social security benefits form
Filling a social security benefits form, with an eye glass on side

Substantial gainful activity (SGA) is a term used by the Social Security Administration to describe a person’s ability to perform significant duties for pay or profit over a reasonable period of time. To be eligible to receive disability benefits, a person must be unable to perform substantial gainful activity (SGA). If someone’s earned income exceeds a certain amount on a monthly basis, this is considered engagement in SGA.

What Is Considered SGA?

The amount of monthly income that qualifies as SGA will depend on the person’s disability. The Social Security Act has set a higher SGA amount for individuals who are statutorily blind, while federal regulations specify a lower amount for nonblind people who are disabled. These amounts normally change annually depending on the average national wage index (NWI).

Monthly SGA Amount in 2020

In 2020, the monthly SGA amount for statutorily blind people claiming SSDI will be $2110. For non-blind people, the monthly amount will be $1260.

Engaging in a Trial Work Period

A person who receives disability benefits will be able to try returning to the workforce. The Social Security Act provides a trial work period as an incentive to help beneficiaries earn income and still collect benefits.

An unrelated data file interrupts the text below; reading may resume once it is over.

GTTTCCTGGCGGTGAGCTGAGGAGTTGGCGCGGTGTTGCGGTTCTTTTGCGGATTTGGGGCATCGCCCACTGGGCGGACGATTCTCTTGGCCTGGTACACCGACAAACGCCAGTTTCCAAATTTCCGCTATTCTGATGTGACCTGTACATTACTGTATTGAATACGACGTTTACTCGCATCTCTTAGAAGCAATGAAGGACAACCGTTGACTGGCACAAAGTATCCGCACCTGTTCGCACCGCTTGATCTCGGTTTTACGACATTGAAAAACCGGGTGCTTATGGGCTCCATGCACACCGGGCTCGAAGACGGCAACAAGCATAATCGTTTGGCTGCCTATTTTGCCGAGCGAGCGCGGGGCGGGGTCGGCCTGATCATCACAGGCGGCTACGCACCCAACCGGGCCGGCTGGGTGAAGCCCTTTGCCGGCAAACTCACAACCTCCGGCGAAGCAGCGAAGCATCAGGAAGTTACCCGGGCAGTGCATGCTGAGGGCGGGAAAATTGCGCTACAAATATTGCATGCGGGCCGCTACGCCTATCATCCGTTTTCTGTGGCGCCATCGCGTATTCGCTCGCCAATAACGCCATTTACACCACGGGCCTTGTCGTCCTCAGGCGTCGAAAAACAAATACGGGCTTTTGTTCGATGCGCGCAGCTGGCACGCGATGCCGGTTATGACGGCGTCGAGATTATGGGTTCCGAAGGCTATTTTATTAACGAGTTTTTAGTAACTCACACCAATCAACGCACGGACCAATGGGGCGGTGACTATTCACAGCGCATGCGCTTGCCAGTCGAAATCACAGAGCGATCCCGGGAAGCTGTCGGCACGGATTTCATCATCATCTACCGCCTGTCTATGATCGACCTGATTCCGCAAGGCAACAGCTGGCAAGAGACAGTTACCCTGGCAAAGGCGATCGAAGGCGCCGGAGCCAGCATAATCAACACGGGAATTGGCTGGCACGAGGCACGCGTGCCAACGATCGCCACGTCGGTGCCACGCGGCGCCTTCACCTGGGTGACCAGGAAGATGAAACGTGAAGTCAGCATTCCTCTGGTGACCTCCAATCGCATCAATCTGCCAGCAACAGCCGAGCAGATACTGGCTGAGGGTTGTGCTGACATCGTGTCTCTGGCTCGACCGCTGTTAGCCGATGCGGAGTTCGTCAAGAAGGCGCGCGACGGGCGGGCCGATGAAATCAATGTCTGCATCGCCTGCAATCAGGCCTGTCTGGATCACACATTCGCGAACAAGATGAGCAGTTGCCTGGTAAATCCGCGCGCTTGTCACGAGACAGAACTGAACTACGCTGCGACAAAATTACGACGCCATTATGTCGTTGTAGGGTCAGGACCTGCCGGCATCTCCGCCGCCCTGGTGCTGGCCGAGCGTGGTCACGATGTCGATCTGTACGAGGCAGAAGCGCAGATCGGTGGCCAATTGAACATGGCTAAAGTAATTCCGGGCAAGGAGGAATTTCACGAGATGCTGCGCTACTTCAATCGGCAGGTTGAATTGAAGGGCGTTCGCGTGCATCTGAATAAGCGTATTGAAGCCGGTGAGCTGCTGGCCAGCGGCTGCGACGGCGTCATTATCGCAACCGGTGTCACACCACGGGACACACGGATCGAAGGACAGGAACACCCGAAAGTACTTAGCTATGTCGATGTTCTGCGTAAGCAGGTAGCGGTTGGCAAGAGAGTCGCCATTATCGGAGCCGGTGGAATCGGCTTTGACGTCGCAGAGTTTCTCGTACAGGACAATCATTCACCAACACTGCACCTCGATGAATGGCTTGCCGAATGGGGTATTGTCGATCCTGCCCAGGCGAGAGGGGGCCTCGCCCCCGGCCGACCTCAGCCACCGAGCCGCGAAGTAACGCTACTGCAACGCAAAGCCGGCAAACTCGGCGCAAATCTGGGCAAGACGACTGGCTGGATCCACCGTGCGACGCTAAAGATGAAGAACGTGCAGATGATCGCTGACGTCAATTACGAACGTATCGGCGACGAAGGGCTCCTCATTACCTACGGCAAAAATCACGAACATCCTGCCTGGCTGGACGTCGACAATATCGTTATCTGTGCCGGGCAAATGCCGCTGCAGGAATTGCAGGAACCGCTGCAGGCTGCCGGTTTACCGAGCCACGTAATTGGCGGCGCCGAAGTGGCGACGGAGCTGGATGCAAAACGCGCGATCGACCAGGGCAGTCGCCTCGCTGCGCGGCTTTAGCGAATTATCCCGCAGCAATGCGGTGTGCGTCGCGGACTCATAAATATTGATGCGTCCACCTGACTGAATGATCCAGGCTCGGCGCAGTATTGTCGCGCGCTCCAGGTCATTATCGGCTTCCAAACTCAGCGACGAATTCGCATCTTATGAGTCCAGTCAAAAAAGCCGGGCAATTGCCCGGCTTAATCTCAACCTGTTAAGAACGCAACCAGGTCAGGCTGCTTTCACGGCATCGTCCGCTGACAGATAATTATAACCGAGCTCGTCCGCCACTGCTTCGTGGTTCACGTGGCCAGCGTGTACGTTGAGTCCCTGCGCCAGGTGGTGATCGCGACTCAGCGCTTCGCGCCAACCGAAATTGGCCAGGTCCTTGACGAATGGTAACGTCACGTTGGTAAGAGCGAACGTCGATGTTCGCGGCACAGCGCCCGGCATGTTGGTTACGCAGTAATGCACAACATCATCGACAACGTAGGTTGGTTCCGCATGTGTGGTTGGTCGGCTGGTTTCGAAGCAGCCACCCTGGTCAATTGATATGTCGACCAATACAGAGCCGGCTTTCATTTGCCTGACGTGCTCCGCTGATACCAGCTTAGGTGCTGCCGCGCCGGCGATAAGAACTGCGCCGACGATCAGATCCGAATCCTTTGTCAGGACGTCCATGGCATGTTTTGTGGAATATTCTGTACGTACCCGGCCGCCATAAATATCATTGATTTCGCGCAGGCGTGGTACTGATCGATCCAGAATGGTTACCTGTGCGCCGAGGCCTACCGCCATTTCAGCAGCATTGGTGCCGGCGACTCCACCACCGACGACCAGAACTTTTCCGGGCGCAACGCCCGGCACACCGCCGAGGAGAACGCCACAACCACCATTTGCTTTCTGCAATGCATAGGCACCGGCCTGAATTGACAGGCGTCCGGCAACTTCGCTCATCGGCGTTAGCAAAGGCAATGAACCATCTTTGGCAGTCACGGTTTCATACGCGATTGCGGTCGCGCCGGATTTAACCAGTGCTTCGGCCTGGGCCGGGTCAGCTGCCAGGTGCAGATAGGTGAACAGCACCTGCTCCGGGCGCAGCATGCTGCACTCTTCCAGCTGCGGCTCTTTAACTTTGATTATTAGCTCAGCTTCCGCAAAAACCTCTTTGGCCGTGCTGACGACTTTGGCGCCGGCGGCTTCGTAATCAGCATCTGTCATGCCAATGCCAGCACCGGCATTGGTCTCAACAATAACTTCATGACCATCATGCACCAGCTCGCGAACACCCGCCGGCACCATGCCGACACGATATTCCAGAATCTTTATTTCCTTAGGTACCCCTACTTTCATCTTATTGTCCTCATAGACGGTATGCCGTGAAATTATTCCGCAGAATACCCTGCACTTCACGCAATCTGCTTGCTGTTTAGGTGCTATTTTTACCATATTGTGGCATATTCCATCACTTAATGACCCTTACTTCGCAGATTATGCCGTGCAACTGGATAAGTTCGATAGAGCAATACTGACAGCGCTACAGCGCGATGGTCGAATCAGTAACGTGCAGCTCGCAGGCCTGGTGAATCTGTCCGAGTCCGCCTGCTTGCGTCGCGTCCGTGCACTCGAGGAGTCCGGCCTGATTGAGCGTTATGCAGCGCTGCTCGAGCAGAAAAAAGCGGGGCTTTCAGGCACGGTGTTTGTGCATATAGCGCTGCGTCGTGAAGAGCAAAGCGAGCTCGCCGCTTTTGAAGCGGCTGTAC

SGA for Blind Individuals

SGA for the blind will apply to Social Security Disability Insurance (SSDI) benefits, but not for SSI. The formula used to determine SGA for blind individuals is established by law and is only applicable if there’s a cost-of-living increase in effect for December of the year when the SGA amount would be specified. This formula will apply in 2020 because of the cost-of-living increase to be in effect in December 2019.

The formula used to calculate SGA for the blind in 2020 is the 1994 SGA amount multiplied by the ratio of the NWI of 1992 to that of 2018, or, if it’s a larger amount, the SGA amount for 2019 rather than 2018.

SGA for Non-Blind Individuals

This amount will apply to both SSI and Social Security benefits. The formula used to calculate the SGA amount is similar to that used for blind individuals. This amount is determined by calculating the 2000 SGA amount multiplied by the NWI ratio for 1998 to that of 2018. If the amount is larger, the formula will use the 2019 SGA amount.

Taking this into account, individuals can determine the SGA amount and discover whether or not they qualify for disability benefits.